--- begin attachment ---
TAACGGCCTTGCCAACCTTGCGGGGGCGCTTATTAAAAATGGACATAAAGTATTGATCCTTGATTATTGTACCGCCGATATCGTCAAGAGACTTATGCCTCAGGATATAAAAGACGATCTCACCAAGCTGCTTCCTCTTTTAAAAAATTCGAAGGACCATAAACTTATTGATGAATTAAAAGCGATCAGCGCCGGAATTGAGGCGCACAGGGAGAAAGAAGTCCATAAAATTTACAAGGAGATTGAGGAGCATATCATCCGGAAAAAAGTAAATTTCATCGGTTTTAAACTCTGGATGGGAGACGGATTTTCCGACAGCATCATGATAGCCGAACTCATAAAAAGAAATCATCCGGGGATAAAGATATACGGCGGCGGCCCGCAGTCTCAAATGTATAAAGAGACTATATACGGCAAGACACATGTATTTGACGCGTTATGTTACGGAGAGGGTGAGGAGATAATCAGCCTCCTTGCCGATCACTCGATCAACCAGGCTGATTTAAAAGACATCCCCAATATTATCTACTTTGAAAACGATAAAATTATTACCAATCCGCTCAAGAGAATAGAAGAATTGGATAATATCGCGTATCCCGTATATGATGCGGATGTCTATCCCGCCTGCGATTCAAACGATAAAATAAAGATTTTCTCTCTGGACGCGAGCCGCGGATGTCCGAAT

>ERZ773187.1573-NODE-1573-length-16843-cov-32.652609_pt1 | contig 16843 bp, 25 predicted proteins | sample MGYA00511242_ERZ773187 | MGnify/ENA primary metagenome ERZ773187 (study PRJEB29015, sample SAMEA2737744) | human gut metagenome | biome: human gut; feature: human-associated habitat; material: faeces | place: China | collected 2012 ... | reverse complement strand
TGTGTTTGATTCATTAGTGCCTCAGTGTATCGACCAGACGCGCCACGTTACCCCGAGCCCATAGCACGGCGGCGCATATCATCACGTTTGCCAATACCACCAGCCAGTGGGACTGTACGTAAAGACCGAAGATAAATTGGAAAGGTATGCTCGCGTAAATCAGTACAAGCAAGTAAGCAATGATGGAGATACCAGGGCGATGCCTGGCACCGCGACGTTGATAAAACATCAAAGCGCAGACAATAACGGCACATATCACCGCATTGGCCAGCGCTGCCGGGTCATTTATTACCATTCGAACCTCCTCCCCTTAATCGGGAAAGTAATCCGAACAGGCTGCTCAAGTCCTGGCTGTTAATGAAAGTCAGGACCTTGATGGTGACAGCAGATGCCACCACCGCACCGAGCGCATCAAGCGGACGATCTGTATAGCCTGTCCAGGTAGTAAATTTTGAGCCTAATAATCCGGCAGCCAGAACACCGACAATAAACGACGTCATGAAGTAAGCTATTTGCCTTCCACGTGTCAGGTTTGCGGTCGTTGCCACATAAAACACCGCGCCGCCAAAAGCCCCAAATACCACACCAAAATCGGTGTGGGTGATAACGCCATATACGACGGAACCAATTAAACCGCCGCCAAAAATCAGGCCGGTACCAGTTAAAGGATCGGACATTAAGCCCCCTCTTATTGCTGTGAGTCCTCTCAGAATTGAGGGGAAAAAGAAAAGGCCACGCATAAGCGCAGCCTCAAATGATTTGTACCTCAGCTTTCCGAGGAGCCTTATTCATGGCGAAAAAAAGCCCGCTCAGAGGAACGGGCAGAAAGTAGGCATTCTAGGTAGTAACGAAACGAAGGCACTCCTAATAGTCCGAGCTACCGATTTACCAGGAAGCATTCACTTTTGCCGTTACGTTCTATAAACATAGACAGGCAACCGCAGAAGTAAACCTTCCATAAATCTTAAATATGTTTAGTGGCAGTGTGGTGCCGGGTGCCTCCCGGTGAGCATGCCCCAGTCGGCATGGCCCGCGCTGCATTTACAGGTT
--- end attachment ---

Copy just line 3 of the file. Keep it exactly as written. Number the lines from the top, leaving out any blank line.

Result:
TGTGTTTGATTCATTAGTGCCTCAGTGTATCGACCAGACGCGCCACGTTACCCCGAGCCCATAGCACGGCGGCGCATATCATCACGTTTGCCAATACCACCAGCCAGTGGGACTGTACGTAAAGACCGAAGATAAATTGGAAAGGTATGCTCGCGTAAATCAGTACAAGCAAGTAAGCAATGATGGAGATACCAGGGCGATGCCTGGCACCGCGACGTTGATAAAACATCAAAGCGCAGACAATAACGGCACATATCACCGCATTGGCCAGCGCTGCCGGGTCATTTATTACCATTCGAACCTCCTCCCCTTAATCGGGAAAGTAATCCGAACAGGCTGCTCAAGTCCTGGCTGTTAATGAAAGTCAGGACCTTGATGGTGACAGCAGATGCCACCACCGCACCGAGCGCATCAAGCGGACGATCTGTATAGCCTGTCCAGGTAGTAAATTTTGAGCCTAATAATCCGGCAGCCAGAACACCGACAATAAACGACGTCATGAAGTAAGCTATTTGCCTTCCACGTGTCAGGTTTGCGGTCGTTGCCACATAAAACACCGCGCCGCCAAAAGCCCCAAATACCACACCAAAATCGGTGTGGGTGATAACGCCATATACGACGGAACCAATTAAACCGCCGCCAAAAATCAGGCCGGTACCAGTTAAAGGATCGGACATTAAGCCCCCTCTTATTGCTGTGAGTCCTCTCAGAATTGAGGGGAAAAAGAAAAGGCCACGCATAAGCGCAGCCTCAAATGATTTGTACCTCAGCTTTCCGAGGAGCCTTATTCATGGCGAAAAAAAGCCCGCTCAGAGGAACGGGCAGAAAGTAGGCATTCTAGGTAGTAACGAAACGAAGGCACTCCTAATAGTCCGAGCTACCGATTTACCAGGAAGCATTCACTTTTGCCGTTACGTTCTATAAACATAGACAGGCAACCGCAGAAGTAAACCTTCCATAAATCTTAAATATGTTTAGTGGCAGTGTGGTGCCGGGTGCCTCCCGGTGAGCATGCCCCAGTCGGCATGGCCCGCGCTGCATTTACAGGTT